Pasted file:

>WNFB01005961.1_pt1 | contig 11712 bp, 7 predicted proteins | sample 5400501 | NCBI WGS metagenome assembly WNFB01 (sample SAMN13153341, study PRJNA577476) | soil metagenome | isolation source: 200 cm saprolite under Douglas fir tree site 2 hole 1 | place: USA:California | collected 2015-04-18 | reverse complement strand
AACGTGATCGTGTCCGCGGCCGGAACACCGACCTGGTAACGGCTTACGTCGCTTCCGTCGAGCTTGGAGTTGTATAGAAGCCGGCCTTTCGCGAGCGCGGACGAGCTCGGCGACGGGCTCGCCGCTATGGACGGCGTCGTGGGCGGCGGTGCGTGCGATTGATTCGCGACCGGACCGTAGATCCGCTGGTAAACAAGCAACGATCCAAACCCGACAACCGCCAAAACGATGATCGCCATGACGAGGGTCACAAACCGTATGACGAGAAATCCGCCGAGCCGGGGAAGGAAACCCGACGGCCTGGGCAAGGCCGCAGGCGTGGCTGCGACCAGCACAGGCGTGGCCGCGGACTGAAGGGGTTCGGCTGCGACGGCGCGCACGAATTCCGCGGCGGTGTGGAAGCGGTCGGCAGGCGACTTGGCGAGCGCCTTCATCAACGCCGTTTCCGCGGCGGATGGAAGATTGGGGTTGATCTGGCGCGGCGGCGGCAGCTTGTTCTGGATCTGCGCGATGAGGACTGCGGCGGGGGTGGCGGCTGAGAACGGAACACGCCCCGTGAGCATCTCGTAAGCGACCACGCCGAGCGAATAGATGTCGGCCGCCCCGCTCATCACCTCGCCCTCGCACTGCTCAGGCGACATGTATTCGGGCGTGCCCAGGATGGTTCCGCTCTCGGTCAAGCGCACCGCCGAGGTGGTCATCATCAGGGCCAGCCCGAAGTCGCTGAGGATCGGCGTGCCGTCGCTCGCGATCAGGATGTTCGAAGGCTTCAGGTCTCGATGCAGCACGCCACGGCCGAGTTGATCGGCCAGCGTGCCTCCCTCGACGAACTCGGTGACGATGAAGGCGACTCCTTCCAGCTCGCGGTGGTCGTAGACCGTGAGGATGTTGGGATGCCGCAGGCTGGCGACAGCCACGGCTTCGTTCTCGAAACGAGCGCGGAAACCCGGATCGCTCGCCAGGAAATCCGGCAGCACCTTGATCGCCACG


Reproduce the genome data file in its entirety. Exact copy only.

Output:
>WNFB01005961.1_pt1 | contig 11712 bp, 7 predicted proteins | sample 5400501 | NCBI WGS metagenome assembly WNFB01 (sample SAMN13153341, study PRJNA577476) | soil metagenome | isolation source: 200 cm saprolite under Douglas fir tree site 2 hole 1 | place: USA:California | collected 2015-04-18 | reverse complement strand
AACGTGATCGTGTCCGCGGCCGGAACACCGACCTGGTAACGGCTTACGTCGCTTCCGTCGAGCTTGGAGTTGTATAGAAGCCGGCCTTTCGCGAGCGCGGACGAGCTCGGCGACGGGCTCGCCGCTATGGACGGCGTCGTGGGCGGCGGTGCGTGCGATTGATTCGCGACCGGACCGTAGATCCGCTGGTAAACAAGCAACGATCCAAACCCGACAACCGCCAAAACGATGATCGCCATGACGAGGGTCACAAACCGTATGACGAGAAATCCGCCGAGCCGGGGAAGGAAACCCGACGGCCTGGGCAAGGCCGCAGGCGTGGCTGCGACCAGCACAGGCGTGGCCGCGGACTGAAGGGGTTCGGCTGCGACGGCGCGCACGAATTCCGCGGCGGTGTGGAAGCGGTCGGCAGGCGACTTGGCGAGCGCCTTCATCAACGCCGTTTCCGCGGCGGATGGAAGATTGGGGTTGATCTGGCGCGGCGGCGGCAGCTTGTTCTGGATCTGCGCGATGAGGACTGCGGCGGGGGTGGCGGCTGAGAACGGAACACGCCCCGTGAGCATCTCGTAAGCGACCACGCCGAGCGAATAGATGTCGGCCGCCCCGCTCATCACCTCGCCCTCGCACTGCTCAGGCGACATGTATTCGGGCGTGCCCAGGATGGTTCCGCTCTCGGTCAAGCGCACCGCCGAGGTGGTCATCATCAGGGCCAGCCCGAAGTCGCTGAGGATCGGCGTGCCGTCGCTCGCGATCAGGATGTTCGAAGGCTTCAGGTCTCGATGCAGCACGCCACGGCCGAGTTGATCGGCCAGCGTGCCTCCCTCGACGAACTCGGTGACGATGAAGGCGACTCCTTCCAGCTCGCGGTGGTCGTAGACCGTGAGGATGTTGGGATGCCGCAGGCTGGCGACAGCCACGGCTTCGTTCTCGAAACGAGCGCGGAAACCCGGATCGCTCGCCAGGAAATCCGGCAGCACCTTGATCGCCACG